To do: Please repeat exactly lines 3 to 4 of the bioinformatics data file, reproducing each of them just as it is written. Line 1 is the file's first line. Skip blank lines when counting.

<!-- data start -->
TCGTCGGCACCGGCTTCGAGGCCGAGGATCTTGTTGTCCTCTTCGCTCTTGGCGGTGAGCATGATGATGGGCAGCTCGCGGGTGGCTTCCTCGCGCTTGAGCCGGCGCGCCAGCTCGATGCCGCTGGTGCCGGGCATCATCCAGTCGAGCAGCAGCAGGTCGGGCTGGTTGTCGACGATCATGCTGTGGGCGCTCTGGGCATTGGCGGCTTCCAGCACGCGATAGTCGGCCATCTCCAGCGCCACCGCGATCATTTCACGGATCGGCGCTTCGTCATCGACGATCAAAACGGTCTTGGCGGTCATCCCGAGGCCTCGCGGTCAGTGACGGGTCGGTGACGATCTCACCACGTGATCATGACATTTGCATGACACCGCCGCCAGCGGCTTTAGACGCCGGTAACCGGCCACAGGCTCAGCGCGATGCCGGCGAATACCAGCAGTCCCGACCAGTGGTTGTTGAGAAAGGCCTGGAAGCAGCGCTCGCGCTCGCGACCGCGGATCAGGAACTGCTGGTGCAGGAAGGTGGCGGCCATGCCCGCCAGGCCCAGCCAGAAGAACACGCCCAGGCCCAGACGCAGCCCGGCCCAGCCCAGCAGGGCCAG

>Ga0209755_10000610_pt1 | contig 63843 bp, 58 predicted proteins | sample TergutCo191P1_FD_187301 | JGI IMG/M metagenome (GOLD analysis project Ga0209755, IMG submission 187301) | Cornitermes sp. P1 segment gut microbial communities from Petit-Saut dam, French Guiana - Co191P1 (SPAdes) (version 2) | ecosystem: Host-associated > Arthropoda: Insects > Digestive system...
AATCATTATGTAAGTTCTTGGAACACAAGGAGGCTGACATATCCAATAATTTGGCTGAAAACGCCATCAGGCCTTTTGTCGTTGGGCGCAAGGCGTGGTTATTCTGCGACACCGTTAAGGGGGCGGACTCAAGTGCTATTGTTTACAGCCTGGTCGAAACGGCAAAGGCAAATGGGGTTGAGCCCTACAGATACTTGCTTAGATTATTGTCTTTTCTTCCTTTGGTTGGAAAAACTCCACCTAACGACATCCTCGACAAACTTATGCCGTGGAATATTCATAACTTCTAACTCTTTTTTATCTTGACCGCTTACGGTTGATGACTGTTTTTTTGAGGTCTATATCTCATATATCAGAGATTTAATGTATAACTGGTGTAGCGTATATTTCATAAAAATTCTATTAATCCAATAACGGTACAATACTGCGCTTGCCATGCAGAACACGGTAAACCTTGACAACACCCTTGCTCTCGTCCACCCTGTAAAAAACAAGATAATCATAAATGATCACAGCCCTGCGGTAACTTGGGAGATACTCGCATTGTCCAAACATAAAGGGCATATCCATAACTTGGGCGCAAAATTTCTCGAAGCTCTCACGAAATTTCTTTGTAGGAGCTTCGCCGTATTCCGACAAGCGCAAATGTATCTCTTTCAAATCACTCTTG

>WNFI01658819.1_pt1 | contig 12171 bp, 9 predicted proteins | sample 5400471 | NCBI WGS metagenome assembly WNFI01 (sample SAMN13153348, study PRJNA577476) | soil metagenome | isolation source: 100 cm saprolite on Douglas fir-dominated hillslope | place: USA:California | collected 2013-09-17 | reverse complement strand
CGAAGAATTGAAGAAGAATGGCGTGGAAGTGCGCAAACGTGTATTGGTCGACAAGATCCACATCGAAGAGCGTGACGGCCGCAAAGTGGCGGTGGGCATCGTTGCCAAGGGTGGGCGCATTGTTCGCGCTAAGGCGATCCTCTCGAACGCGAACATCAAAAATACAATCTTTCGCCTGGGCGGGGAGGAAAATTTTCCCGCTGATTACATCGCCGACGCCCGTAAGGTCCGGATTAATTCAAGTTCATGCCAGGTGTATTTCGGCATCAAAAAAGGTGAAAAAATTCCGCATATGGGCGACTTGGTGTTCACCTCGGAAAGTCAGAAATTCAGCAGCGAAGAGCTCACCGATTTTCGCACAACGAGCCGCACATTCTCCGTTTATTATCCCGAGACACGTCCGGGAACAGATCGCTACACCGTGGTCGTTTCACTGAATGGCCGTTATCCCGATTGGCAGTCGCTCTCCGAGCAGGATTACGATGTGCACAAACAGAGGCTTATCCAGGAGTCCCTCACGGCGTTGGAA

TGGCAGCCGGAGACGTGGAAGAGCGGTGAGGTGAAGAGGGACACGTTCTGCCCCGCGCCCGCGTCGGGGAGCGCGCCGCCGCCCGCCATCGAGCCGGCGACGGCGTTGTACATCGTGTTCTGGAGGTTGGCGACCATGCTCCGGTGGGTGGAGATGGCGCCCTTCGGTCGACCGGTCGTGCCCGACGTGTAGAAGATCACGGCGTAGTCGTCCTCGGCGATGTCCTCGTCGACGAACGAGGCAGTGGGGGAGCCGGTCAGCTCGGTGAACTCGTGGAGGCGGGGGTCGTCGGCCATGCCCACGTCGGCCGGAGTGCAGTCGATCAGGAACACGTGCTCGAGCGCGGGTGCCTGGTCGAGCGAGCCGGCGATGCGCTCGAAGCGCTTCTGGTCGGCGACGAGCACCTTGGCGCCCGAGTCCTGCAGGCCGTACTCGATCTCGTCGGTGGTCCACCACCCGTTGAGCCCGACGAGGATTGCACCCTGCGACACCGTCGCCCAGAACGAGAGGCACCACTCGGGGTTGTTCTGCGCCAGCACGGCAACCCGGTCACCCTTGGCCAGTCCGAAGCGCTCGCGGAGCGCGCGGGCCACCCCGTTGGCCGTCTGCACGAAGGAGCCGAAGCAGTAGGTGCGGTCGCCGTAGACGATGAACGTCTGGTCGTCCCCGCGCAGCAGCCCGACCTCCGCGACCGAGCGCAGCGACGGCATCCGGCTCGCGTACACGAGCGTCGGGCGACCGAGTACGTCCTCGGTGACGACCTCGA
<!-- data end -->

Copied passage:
AATCATTATGTAAGTTCTTGGAACACAAGGAGGCTGACATATCCAATAATTTGGCTGAAAACGCCATCAGGCCTTTTGTCGTTGGGCGCAAGGCGTGGTTATTCTGCGACACCGTTAAGGGGGCGGACTCAAGTGCTATTGTTTACAGCCTGGTCGAAACGGCAAAGGCAAATGGGGTTGAGCCCTACAGATACTTGCTTAGATTATTGTCTTTTCTTCCTTTGGTTGGAAAAACTCCACCTAACGACATCCTCGACAAACTTATGCCGTGGAATATTCATAACTTCTAACTCTTTTTTATCTTGACCGCTTACGGTTGATGACTGTTTTTTTGAGGTCTATATCTCATATATCAGAGATTTAATGTATAACTGGTGTAGCGTATATTTCATAAAAATTCTATTAATCCAATAACGGTACAATACTGCGCTTGCCATGCAGAACACGGTAAACCTTGACAACACCCTTGCTCTCGTCCACCCTGTAAAAAACAAGATAATCATAAATGATCACAGCCCTGCGGTAACTTGGGAGATACTCGCATTGTCCAAACATAAAGGGCATATCCATAACTTGGGCGCAAAATTTCTCGAAGCTCTCACGAAATTTCTTTGTAGGAGCTTCGCCGTATTCCGACAAGCGCAAATGTATCTCTTTCAAATCACTCTTG

>WNFI01658819.1_pt1 | contig 12171 bp, 9 predicted proteins | sample 5400471 | NCBI WGS metagenome assembly WNFI01 (sample SAMN13153348, study PRJNA577476) | soil metagenome | isolation source: 100 cm saprolite on Douglas fir-dominated hillslope | place: USA:California | collected 2013-09-17 | reverse complement strand